Here are some frequently asked questions that I have received and answered about contracts in China, particularly in dealing with factories. These have been edited for clarity and privacy.
Q: I have heard from colleagues in China and Hong Kong that contracts with factories are generally not worth the paper they are written on. Is that true?
Unless those colleagues are PRC-licensed lawyers experienced in dealing with such matters, I’d recommend against letting them have too much influence on your business decisions. For local legal matters, you’d be far better served by consulting local legal experts who work on such cases day in and day out.
Even if you engage a PRC-licensed lawyer, you need to make sure he or she is sufficiently experienced in handling foreign-related legal matters. For instance, your Chinese lawyer should be able to clearly communicate with you on how to apply PRC law to meet you business goals in a contract.
Q: Is a contract with a factory complex to draft? What should be taken into consideration when drafting?
What frequently causes needless complexity is a client’s or their foreign lawyers’ insistence on preparing a contract the way they’d do it in their home country. Foreign laws and local laws are not the same, and what works well in another country may not work here. Moreover, as one of my biggest clients likes to say, the China reality can seem upside-down, and there are things that you simply wouldn’t know without local expertise. For example, certain types of contracts, such as joint venture shareholders agreements, are only legally recognizable upon approval by the local governing authority.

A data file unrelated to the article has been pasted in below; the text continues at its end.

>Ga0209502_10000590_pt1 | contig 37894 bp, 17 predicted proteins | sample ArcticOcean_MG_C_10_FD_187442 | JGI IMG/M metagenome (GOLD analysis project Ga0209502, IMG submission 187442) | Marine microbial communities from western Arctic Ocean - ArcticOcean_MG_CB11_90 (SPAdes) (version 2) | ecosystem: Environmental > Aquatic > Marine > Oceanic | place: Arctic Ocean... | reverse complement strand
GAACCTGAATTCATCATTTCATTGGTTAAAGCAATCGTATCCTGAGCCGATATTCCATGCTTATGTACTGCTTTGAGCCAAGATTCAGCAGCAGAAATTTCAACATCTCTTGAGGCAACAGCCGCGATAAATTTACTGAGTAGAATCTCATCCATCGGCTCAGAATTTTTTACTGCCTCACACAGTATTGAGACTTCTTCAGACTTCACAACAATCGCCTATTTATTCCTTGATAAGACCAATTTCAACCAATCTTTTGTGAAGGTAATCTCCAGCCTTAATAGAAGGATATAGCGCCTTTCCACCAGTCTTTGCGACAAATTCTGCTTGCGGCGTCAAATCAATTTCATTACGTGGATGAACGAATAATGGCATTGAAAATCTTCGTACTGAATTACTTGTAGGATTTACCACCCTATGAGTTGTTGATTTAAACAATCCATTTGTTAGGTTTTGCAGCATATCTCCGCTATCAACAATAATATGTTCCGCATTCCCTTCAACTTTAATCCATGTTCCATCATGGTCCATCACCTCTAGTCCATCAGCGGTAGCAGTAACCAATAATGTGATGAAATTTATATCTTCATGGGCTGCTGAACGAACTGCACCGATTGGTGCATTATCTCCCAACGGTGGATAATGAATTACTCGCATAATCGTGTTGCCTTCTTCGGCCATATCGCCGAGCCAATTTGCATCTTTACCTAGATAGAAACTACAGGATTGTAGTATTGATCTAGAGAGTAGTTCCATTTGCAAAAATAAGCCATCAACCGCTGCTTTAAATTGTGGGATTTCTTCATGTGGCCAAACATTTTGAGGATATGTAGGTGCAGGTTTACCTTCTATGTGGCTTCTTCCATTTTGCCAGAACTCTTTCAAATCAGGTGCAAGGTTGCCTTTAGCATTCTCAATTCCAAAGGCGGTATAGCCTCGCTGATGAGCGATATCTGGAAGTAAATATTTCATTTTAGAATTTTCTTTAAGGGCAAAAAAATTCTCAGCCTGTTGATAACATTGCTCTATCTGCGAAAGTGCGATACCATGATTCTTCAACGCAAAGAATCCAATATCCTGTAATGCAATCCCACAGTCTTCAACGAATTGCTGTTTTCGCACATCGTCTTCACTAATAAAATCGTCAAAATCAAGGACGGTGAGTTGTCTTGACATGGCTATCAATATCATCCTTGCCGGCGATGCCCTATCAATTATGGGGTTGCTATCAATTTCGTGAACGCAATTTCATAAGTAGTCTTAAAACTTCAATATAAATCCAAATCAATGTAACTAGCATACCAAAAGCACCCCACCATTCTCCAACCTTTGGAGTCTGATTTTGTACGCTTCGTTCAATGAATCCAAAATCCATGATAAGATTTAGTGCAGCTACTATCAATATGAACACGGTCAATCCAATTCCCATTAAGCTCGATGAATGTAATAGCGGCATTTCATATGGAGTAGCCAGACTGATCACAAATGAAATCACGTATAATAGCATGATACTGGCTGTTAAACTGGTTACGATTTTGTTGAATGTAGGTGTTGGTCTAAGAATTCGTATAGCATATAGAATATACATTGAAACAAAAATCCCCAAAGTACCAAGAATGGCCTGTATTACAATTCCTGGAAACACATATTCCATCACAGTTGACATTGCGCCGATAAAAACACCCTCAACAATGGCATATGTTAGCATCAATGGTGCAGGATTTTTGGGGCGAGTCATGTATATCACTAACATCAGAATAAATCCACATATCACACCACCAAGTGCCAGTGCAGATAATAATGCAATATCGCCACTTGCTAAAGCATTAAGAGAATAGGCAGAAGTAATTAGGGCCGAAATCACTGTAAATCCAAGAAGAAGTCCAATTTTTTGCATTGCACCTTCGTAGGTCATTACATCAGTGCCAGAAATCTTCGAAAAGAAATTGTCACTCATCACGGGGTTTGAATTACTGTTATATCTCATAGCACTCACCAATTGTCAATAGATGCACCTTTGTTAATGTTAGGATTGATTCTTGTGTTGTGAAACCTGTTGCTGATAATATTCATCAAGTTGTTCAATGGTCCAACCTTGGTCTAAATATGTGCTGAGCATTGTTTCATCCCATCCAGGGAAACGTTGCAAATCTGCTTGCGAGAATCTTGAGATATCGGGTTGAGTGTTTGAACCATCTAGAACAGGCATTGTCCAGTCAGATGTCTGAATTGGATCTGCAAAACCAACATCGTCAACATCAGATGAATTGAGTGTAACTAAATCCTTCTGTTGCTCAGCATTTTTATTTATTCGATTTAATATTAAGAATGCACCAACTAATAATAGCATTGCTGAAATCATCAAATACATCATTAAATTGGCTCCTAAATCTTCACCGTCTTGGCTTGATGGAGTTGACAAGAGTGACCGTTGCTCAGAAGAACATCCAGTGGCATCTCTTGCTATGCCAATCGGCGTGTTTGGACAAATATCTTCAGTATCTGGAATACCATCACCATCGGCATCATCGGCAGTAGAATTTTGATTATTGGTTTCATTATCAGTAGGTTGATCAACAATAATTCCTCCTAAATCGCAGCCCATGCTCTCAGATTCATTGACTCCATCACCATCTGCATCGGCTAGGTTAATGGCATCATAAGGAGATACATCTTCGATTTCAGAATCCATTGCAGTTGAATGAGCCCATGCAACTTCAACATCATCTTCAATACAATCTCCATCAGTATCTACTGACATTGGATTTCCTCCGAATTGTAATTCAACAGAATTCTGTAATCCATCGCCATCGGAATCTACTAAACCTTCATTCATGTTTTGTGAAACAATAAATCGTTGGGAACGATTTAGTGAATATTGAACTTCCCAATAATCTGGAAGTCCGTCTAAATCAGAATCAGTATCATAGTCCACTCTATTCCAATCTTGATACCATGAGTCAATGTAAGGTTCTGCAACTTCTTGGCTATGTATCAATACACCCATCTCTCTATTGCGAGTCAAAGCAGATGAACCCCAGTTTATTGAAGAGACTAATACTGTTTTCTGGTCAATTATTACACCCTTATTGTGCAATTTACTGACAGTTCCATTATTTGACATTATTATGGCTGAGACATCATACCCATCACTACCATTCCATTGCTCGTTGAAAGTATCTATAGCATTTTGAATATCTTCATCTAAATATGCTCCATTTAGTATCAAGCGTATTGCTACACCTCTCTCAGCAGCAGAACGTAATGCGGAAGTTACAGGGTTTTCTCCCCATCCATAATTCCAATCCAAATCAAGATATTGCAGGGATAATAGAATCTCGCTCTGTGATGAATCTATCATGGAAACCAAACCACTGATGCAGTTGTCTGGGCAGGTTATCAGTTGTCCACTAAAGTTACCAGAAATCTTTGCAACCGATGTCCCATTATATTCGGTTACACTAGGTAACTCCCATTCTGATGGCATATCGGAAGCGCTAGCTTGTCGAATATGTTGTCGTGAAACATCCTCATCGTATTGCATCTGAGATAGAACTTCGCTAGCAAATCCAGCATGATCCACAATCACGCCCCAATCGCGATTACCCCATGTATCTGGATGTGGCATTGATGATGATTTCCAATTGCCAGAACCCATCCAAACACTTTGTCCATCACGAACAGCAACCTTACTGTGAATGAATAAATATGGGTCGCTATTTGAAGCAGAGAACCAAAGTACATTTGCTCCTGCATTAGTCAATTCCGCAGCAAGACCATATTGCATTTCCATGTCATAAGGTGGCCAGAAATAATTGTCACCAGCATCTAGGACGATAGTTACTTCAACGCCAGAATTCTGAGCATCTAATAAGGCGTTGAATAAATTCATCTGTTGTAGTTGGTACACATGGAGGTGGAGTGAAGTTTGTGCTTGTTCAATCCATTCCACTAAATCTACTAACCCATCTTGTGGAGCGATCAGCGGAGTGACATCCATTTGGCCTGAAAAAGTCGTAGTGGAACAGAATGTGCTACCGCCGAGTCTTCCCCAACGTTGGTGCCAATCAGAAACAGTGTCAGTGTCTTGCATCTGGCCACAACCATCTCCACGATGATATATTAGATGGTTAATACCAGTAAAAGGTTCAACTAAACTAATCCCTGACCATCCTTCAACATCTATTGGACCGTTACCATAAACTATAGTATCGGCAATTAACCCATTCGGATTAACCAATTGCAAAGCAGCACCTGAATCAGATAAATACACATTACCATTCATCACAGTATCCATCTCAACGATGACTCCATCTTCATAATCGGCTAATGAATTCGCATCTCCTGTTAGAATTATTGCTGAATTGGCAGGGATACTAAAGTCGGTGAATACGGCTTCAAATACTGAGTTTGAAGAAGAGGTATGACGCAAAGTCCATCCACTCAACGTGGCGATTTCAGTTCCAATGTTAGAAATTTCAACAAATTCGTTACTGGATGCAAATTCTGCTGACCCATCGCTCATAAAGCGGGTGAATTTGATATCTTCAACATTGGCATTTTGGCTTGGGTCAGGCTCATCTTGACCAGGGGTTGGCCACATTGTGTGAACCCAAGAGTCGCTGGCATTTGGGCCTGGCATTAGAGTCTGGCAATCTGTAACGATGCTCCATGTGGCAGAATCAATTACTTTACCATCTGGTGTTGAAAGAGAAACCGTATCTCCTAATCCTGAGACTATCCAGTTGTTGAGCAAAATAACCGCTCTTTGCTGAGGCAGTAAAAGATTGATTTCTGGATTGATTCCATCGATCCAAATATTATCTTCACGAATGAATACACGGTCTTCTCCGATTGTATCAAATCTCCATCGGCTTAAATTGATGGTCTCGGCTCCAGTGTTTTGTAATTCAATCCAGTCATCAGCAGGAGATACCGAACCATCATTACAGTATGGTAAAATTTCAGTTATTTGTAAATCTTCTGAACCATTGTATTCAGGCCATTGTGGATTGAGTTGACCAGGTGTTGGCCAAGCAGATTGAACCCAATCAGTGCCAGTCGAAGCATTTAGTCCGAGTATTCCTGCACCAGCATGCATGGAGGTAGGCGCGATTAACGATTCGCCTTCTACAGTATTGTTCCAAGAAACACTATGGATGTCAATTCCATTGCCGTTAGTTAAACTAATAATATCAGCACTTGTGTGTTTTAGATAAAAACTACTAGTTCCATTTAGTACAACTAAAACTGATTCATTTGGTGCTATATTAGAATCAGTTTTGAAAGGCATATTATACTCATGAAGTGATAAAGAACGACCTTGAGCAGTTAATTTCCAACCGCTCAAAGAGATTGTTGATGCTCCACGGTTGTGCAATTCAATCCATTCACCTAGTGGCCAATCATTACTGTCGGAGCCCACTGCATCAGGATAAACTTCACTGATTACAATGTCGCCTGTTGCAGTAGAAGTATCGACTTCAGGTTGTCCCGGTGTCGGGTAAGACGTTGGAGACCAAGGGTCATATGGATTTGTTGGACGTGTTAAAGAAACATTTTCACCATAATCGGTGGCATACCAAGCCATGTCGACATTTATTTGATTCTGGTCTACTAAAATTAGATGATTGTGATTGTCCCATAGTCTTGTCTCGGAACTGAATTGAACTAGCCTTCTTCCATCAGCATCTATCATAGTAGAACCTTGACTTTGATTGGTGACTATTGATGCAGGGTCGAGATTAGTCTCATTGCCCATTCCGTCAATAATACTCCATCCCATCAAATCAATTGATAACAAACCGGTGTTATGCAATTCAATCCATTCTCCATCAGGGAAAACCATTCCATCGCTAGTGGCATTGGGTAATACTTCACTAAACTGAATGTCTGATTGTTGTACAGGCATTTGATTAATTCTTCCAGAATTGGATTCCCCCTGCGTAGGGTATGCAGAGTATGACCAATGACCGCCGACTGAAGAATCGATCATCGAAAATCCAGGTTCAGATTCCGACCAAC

Another factor that often contributes to the complexity of writing a foolproof contract is that clients sometimes can’t provide us with sufficient commercial details, such as product quality standards, payment terms, etc.
Q: Are contracts enforceable against a bullish supplier? Do courts favor the Chinese party?
Properly prepared contracts are of course enforceable. The contract should be well drafted by a local legal professional who actually practices law, not just know the law. A China watcher or foreigner lawyer who claims to know Chinese law is not enough.
Also, prior to writing the contract, it is imperative that the lawyer perform a solid background check on the Chinese party or you could be dealing with a fake company trying to scam you. Many contracts between a foreign party and Chinese party are unenforceable due to inadequate (or complete lack of) background checks on the Chinese party. In lawyer-speak, “due diligence” was not exercised.
When it comes to contracts signed between a foreign party and a Chinese party (most of which are international sales contracts), terms and conditions must comply with PRC law. If a dispute arises on a matter where PRC law does not specifically stipulate for or against it, the judge hearing the case may exercise discretionary power to support or invalidate the relevant agreement terms.